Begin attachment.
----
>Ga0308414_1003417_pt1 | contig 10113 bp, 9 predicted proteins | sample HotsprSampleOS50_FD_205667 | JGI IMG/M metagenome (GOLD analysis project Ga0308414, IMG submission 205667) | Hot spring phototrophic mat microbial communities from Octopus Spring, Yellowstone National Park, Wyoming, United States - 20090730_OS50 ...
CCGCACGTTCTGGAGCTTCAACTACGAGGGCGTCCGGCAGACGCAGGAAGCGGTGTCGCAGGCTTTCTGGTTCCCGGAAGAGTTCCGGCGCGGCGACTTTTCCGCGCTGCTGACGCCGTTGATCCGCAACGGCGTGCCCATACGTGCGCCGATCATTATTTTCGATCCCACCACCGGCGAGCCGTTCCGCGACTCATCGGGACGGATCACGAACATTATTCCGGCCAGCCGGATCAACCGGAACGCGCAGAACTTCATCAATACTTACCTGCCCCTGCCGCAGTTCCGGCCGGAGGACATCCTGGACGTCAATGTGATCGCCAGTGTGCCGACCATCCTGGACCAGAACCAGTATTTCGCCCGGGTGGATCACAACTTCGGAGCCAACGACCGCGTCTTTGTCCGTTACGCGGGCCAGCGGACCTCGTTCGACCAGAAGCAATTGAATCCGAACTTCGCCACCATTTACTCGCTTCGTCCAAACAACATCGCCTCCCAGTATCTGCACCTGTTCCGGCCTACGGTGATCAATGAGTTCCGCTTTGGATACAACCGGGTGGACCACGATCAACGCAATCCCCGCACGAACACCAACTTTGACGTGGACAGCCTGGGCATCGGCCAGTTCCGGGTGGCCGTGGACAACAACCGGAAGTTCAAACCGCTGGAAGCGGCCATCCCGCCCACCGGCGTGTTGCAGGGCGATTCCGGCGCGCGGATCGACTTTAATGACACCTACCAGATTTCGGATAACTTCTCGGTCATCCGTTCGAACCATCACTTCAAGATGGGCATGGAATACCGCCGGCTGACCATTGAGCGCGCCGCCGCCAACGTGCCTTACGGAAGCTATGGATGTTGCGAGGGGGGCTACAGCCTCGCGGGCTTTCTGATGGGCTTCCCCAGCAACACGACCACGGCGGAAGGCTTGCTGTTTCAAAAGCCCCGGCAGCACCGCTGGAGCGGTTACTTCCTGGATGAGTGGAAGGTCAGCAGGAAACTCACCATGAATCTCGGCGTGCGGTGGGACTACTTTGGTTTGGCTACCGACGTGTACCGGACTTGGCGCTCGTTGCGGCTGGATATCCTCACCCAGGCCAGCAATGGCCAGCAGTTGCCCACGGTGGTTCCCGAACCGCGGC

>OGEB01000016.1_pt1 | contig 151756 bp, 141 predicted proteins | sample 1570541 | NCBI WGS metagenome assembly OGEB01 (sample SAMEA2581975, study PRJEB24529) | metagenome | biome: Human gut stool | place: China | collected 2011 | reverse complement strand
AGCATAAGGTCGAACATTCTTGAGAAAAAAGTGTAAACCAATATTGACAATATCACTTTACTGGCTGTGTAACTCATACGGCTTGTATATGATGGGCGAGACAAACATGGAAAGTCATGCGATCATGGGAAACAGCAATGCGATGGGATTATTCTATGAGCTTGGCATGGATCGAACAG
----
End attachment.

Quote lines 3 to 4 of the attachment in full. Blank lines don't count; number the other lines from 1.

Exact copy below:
>OGEB01000016.1_pt1 | contig 151756 bp, 141 predicted proteins | sample 1570541 | NCBI WGS metagenome assembly OGEB01 (sample SAMEA2581975, study PRJEB24529) | metagenome | biome: Human gut stool | place: China | collected 2011 | reverse complement strand
AGCATAAGGTCGAACATTCTTGAGAAAAAAGTGTAAACCAATATTGACAATATCACTTTACTGGCTGTGTAACTCATACGGCTTGTATATGATGGGCGAGACAAACATGGAAAGTCATGCGATCATGGGAAACAGCAATGCGATGGGATTATTCTATGAGCTTGGCATGGATCGAACAG